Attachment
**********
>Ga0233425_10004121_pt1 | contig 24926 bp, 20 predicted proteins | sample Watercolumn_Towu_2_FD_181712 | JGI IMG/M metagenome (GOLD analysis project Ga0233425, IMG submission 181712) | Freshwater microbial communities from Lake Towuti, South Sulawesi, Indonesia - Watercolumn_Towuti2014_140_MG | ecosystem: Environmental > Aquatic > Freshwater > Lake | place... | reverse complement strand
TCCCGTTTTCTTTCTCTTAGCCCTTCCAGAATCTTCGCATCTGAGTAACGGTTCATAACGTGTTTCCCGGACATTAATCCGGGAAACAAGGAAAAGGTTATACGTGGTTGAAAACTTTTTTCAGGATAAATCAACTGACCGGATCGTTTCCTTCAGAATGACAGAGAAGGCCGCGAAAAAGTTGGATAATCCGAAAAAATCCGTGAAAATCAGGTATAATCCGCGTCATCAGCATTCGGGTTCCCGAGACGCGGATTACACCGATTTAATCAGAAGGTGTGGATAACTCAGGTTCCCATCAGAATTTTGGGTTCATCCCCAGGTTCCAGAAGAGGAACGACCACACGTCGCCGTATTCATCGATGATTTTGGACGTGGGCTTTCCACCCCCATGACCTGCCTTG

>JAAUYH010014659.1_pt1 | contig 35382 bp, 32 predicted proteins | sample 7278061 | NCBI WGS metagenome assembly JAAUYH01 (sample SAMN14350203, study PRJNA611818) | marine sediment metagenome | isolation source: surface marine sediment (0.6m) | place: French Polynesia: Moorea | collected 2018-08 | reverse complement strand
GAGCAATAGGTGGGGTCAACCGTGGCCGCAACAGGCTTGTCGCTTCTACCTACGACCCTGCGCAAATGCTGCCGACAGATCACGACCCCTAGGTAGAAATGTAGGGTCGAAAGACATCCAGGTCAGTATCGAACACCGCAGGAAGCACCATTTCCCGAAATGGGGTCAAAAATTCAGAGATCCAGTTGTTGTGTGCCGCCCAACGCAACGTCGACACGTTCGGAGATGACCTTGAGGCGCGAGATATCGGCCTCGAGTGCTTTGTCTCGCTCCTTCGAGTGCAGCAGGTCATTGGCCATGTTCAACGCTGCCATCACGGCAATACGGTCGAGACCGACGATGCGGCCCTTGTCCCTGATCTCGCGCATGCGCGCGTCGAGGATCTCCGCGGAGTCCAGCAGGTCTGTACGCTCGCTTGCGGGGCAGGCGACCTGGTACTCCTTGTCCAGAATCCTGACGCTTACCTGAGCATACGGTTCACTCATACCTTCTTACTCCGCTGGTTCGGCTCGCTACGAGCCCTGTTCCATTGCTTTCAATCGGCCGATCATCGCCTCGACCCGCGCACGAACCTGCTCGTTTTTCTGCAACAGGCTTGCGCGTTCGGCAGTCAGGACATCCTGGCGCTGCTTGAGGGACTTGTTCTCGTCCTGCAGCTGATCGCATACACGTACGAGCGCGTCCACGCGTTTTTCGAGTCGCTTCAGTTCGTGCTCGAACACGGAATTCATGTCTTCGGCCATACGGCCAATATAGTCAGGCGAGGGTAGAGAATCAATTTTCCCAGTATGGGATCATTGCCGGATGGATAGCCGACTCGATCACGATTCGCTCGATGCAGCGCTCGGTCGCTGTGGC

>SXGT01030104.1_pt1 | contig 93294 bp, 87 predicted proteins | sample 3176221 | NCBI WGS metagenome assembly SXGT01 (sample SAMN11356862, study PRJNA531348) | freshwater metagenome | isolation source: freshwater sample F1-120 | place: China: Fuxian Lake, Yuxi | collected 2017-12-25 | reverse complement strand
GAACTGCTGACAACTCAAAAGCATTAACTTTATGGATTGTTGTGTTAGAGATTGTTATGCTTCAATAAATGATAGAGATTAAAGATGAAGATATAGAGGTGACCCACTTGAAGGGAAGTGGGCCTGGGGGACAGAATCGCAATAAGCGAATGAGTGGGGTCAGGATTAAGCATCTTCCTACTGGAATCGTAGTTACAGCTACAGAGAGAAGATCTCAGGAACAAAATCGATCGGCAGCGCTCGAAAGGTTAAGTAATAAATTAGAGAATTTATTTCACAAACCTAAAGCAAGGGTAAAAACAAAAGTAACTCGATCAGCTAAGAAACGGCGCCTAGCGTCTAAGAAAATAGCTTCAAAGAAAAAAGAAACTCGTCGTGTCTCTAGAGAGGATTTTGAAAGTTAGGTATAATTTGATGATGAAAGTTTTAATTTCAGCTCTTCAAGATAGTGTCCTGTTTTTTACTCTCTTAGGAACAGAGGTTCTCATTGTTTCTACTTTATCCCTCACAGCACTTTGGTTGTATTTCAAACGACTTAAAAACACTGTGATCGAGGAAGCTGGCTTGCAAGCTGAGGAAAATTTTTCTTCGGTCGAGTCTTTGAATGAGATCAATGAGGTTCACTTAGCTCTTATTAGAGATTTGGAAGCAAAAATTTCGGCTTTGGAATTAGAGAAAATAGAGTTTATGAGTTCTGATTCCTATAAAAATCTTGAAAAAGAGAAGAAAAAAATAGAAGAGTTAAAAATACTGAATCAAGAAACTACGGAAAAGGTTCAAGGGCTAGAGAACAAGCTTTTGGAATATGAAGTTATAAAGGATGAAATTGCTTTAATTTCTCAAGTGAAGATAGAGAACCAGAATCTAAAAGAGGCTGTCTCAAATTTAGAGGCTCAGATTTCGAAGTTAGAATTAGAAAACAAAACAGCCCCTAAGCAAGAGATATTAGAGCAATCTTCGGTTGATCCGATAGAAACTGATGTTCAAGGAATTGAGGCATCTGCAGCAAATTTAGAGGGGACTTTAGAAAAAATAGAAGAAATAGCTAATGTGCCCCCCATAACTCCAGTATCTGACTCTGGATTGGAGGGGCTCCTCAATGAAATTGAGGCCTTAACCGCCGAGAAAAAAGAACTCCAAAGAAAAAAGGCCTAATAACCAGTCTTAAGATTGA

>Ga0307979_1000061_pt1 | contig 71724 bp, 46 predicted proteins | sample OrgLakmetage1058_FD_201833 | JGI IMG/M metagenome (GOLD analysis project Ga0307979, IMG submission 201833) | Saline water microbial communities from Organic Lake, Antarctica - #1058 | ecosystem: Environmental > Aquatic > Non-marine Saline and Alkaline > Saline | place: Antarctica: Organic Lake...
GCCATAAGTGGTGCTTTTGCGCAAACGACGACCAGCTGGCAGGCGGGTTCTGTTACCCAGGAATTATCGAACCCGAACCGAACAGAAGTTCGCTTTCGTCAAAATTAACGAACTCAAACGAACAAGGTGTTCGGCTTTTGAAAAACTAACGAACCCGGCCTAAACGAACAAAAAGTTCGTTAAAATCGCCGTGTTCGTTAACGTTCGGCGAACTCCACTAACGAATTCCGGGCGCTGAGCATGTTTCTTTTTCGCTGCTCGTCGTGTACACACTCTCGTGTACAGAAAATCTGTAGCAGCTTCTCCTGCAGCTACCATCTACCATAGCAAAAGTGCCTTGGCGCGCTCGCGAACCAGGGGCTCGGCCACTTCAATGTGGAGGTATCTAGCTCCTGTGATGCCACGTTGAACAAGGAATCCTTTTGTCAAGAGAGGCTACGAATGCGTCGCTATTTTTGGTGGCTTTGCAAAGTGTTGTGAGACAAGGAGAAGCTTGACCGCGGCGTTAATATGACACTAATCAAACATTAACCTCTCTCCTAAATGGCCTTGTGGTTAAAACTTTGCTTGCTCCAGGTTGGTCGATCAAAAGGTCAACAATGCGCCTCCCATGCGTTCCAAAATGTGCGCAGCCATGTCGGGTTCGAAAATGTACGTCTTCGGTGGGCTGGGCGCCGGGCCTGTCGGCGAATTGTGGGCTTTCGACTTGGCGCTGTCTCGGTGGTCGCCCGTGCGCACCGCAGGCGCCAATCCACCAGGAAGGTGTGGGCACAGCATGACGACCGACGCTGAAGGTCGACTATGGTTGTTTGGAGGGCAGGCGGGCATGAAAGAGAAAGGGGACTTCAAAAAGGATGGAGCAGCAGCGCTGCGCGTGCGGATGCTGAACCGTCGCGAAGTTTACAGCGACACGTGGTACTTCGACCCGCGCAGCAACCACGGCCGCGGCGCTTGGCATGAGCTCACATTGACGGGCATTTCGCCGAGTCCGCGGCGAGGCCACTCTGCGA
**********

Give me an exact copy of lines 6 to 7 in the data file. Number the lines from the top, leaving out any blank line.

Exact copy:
GAACTGCTGACAACTCAAAAGCATTAACTTTATGGATTGTTGTGTTAGAGATTGTTATGCTTCAATAAATGATAGAGATTAAAGATGAAGATATAGAGGTGACCCACTTGAAGGGAAGTGGGCCTGGGGGACAGAATCGCAATAAGCGAATGAGTGGGGTCAGGATTAAGCATCTTCCTACTGGAATCGTAGTTACAGCTACAGAGAGAAGATCTCAGGAACAAAATCGATCGGCAGCGCTCGAAAGGTTAAGTAATAAATTAGAGAATTTATTTCACAAACCTAAAGCAAGGGTAAAAACAAAAGTAACTCGATCAGCTAAGAAACGGCGCCTAGCGTCTAAGAAAATAGCTTCAAAGAAAAAAGAAACTCGTCGTGTCTCTAGAGAGGATTTTGAAAGTTAGGTATAATTTGATGATGAAAGTTTTAATTTCAGCTCTTCAAGATAGTGTCCTGTTTTTTACTCTCTTAGGAACAGAGGTTCTCATTGTTTCTACTTTATCCCTCACAGCACTTTGGTTGTATTTCAAACGACTTAAAAACACTGTGATCGAGGAAGCTGGCTTGCAAGCTGAGGAAAATTTTTCTTCGGTCGAGTCTTTGAATGAGATCAATGAGGTTCACTTAGCTCTTATTAGAGATTTGGAAGCAAAAATTTCGGCTTTGGAATTAGAGAAAATAGAGTTTATGAGTTCTGATTCCTATAAAAATCTTGAAAAAGAGAAGAAAAAAATAGAAGAGTTAAAAATACTGAATCAAGAAACTACGGAAAAGGTTCAAGGGCTAGAGAACAAGCTTTTGGAATATGAAGTTATAAAGGATGAAATTGCTTTAATTTCTCAAGTGAAGATAGAGAACCAGAATCTAAAAGAGGCTGTCTCAAATTTAGAGGCTCAGATTTCGAAGTTAGAATTAGAAAACAAAACAGCCCCTAAGCAAGAGATATTAGAGCAATCTTCGGTTGATCCGATAGAAACTGATGTTCAAGGAATTGAGGCATCTGCAGCAAATTTAGAGGGGACTTTAGAAAAAATAGAAGAAATAGCTAATGTGCCCCCCATAACTCCAGTATCTGACTCTGGATTGGAGGGGCTCCTCAATGAAATTGAGGCCTTAACCGCCGAGAAAAAAGAACTCCAAAGAAAAAAGGCCTAATAACCAGTCTTAAGATTGA

>Ga0307979_1000061_pt1 | contig 71724 bp, 46 predicted proteins | sample OrgLakmetage1058_FD_201833 | JGI IMG/M metagenome (GOLD analysis project Ga0307979, IMG submission 201833) | Saline water microbial communities from Organic Lake, Antarctica - #1058 | ecosystem: Environmental > Aquatic > Non-marine Saline and Alkaline > Saline | place: Antarctica: Organic Lake...